Cherubim Speaks The Truth

(Note: This started as one long post but grew in two directions. Here’s part two.)

 

When I was a kid, I absolutely loved Madeleine L’Engle’s books. A Wrinkle In Time was way out there with other dimensions and deep subjects for a kid’s book, A Swiftly Tilting Planet had its big mystery with time travel and runes and unicorns drinking moonbeams, Many Waters had half-naked Sandy and Dennys on the cover…

The book I was never fond of was A Wind in the Door. There was something about it that made the book unpleasant to read. I read it two or three times but I never knew why I didn’t like the book, just that I needed to leave it alone. Years later, I’ve finally figured out the problem. I recently read A Wind in the Door again and realized that my distaste for the book had nothing to do with the book itself; it had to do with me and my secret.

In the book, Meg Murry must accomplish a series of tasks with a cherubim (singular) that looks not unlike a drive of dragons, all flame and eyes and wings. Proginoskes is a Namer. He supposes that since Meg has been paired with him, she must be a Namer as well.

When I was memorizing the names of the stars, part of the purpose was to help them each to be more particularly the particular star each one was supposed to be. That’s basically a Namer’s job. Maybe you’re supposed to make earthlings feel more human.

That was my problem with the book. When I was 10 (assuming that’s when I read it) the last thing I wanted was to be more particularly the particular person I was supposed to be. I was embarrassed, ashamed, and afraid of that person. He was weird. He was different. If someone found out about him, I just thought I’d die. Every moment of every day was spent worrying about somebody finding out about him.

So when this book came along and tried to tell me that it was okay, even good, to let people know the real me I didn’t know what to do with it. The concept didn’t match up with what I knew of the world. Deep down I knew that Progo was right, but I also knew that it didn’t matter. I required myself to become some other person and oddly enough, the more I did that, the less human I felt. Progo was right again.

Fast forward 25 years, and I find myself still having to purposefully not hide when I interact with people. Fighting against my years of training, I have to remind myself that the person I hid for so long isn’t so bad after all. I still have to make a conscious decision not to hide, and I’ll probably be making that conscious decision for the rest of my life.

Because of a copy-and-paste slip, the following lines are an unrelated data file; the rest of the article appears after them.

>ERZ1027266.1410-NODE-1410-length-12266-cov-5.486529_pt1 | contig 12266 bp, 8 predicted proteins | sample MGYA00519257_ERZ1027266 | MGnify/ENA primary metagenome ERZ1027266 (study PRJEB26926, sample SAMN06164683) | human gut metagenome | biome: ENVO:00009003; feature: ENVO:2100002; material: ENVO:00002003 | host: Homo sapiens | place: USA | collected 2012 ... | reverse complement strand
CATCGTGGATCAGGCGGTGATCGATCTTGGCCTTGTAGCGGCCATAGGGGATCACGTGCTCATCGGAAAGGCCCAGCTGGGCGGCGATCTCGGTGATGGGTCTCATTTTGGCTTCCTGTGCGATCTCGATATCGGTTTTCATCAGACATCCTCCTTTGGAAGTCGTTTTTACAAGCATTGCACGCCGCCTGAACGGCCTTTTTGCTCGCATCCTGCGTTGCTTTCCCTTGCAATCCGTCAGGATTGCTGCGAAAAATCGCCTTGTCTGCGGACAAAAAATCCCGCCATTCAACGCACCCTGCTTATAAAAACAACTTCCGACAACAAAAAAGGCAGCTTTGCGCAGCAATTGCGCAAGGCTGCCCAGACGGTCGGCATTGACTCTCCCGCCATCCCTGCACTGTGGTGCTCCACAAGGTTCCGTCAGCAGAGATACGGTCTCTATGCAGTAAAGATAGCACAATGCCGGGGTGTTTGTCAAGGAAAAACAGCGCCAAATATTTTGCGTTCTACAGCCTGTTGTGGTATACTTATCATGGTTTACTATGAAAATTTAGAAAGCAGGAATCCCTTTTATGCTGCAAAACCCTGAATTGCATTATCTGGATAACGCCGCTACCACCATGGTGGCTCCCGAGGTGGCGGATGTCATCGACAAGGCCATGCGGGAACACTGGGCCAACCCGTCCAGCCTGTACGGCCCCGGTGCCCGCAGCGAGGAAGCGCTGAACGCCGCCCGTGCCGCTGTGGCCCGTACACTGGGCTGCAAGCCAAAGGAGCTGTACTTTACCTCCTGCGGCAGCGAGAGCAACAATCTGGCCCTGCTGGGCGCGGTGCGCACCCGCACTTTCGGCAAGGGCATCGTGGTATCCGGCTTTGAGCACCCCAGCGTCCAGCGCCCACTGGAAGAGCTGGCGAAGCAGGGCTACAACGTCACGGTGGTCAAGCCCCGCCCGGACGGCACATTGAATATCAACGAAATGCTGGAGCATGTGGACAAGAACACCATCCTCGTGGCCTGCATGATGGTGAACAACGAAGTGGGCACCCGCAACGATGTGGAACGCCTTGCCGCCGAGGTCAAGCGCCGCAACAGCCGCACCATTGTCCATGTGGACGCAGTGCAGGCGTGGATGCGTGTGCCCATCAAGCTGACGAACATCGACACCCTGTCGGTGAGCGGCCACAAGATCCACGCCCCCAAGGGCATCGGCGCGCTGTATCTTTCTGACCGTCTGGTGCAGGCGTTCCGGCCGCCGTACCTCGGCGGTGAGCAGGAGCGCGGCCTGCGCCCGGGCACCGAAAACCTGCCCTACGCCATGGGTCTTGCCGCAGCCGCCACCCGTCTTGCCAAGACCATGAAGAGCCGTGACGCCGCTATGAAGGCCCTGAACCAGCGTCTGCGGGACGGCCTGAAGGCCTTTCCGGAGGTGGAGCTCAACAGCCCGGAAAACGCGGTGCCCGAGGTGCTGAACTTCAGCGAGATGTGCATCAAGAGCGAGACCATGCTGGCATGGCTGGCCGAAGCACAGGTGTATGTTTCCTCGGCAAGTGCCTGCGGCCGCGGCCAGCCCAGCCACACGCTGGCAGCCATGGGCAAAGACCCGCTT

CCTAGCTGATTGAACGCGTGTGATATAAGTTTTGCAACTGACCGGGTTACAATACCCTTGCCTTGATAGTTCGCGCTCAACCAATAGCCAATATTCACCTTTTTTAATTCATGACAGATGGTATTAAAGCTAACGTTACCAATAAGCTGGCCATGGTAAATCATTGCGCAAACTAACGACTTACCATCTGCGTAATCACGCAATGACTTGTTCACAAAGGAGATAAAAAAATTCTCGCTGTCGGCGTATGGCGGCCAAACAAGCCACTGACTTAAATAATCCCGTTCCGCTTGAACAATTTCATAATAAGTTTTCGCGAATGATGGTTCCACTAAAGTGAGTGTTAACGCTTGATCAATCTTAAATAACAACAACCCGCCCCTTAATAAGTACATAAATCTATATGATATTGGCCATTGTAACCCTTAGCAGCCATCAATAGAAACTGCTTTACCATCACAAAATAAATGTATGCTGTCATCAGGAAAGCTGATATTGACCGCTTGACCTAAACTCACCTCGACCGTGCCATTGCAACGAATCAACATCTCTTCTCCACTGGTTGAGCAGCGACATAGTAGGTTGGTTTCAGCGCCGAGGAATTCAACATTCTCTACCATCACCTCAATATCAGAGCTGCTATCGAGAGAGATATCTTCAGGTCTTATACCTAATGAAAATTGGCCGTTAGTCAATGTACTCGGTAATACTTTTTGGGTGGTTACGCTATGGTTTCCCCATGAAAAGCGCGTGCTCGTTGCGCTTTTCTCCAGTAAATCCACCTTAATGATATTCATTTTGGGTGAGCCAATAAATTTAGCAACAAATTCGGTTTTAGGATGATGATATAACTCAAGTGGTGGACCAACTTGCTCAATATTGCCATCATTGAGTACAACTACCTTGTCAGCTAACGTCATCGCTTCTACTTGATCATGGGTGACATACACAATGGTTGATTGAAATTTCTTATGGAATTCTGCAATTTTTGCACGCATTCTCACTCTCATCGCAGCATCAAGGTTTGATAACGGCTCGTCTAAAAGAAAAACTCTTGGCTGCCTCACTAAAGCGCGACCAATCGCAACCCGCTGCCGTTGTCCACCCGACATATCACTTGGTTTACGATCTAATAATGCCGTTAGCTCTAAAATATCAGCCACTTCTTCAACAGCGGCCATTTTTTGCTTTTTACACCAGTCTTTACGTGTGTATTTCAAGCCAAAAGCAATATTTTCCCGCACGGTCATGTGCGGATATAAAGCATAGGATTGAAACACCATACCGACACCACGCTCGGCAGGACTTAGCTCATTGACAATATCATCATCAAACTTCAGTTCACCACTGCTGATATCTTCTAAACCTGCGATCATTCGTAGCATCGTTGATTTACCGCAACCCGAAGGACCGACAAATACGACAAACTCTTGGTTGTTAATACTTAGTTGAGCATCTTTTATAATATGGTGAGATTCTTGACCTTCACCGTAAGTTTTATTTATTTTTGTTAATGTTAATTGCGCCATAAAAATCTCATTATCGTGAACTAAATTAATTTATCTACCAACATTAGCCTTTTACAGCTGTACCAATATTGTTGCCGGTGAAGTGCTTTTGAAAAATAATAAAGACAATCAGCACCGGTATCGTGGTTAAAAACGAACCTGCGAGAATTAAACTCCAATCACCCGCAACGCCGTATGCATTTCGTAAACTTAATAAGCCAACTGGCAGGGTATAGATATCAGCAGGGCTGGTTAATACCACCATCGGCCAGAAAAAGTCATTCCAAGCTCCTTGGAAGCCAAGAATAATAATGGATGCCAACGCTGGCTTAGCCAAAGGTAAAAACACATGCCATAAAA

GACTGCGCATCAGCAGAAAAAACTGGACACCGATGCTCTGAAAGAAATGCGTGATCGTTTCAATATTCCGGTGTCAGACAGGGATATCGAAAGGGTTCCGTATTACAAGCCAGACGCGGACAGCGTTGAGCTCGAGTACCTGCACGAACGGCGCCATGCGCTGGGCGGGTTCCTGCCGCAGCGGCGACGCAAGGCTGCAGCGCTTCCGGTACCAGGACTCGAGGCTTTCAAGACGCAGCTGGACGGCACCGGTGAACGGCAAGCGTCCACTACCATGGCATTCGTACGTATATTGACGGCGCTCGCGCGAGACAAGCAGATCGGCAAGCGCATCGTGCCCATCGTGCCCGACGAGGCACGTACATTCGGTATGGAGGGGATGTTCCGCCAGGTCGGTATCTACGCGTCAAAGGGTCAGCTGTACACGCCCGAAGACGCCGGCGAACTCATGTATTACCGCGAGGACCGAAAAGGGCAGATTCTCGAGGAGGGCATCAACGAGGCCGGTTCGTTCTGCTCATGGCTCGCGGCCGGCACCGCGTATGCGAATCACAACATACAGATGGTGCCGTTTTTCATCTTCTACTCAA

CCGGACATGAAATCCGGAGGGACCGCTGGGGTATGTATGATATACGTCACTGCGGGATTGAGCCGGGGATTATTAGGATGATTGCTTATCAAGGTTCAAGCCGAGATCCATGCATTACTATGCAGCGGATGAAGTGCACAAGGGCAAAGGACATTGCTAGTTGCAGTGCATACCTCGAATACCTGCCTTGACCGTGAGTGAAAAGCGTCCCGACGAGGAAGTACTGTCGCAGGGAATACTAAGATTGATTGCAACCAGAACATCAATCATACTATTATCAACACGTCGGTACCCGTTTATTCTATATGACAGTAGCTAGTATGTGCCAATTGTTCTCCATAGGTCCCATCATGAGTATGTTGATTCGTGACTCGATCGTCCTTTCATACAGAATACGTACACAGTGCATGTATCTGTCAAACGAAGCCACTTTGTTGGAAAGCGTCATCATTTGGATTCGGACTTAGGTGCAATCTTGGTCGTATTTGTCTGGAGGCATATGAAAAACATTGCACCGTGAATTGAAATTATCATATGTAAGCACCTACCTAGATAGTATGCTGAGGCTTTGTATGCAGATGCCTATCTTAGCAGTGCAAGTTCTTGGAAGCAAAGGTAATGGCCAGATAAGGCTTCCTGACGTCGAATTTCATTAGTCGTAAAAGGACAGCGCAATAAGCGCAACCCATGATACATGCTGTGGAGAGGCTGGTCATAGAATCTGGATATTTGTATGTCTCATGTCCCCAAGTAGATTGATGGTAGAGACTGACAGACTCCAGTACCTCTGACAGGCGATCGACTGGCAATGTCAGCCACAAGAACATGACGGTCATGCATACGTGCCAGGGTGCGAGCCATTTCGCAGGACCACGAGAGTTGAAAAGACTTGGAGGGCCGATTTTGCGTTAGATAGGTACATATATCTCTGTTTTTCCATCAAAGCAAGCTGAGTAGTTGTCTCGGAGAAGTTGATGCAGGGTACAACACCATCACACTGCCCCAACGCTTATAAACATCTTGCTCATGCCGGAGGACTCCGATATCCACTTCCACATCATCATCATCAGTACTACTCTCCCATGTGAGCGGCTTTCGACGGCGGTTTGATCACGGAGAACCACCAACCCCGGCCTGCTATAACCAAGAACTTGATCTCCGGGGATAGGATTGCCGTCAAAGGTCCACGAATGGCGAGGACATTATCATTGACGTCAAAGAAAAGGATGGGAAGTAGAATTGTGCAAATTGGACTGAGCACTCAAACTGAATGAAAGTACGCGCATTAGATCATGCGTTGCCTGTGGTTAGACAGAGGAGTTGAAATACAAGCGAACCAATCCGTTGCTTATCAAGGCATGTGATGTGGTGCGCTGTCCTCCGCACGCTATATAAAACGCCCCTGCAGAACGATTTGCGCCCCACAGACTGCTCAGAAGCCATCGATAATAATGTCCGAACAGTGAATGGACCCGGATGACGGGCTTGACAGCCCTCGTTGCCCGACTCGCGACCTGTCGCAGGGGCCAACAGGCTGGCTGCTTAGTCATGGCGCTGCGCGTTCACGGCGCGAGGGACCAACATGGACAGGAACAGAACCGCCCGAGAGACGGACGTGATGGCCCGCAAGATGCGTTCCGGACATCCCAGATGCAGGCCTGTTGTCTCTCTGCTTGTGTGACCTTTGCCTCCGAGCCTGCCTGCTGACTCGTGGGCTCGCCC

That’s one reason I tell people that we can’t wait for people to get used to the idea of having one of The Gays around, especially in the church. Our job as Namers is to make each other feel more human. The church is the source of so much of the pain, so much of the un-Naming, that boys and girls internalize as they figure out that they’re gay.

In some cases, I don’t even think it’s something that the church sets out to do. Silence, both from the pulpit and from the programs in the church, goes a long way toward negatively reinforcing what the kids are already thinking. So we need to make a concerted effort to reinforce specifically to kids and gay teens that God wants them to be, as Proginoskes said, more particularly the particular person he made them each to be.

He wants them to be Named.

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4 thoughts on “Cherubim Speaks The Truth

  1. A beautiful, heart-wrenching piece of soul searching this is. Thank you for having the courage to write it, and to share it with the world.

    As an adult I’ve grown to love A Wrinkle in Time, but when we read it in school (I was about 12) I didn’t like it, and couldn’t have explained why.

    Many years later, I realized it was because the Charles Wallace character was uncomfortably familiar. Like Charles I was noticeably, precociously verbal. The way most of the other kids seemed to immediately hate him, before they hardly even knew him: I found this even more familiar.

    The story about the Illinois boy tagged as “gay” by the bus driver: it brought back painful memories. I was bullied (at school, and at home). Often I blamed myself. After all I was the only one repeatedly being treated this way. Sometimes the teachers reinforced this: “You bring it on yourself, because you’re not like the other kids.”

    On the rare occasions grown-ups tried to help, usually they made things worse: they called further attention to my situation, punishing the bullies mildly enough to make them angry (and eager for revenge against me), but not firmly enough to stop the bullying.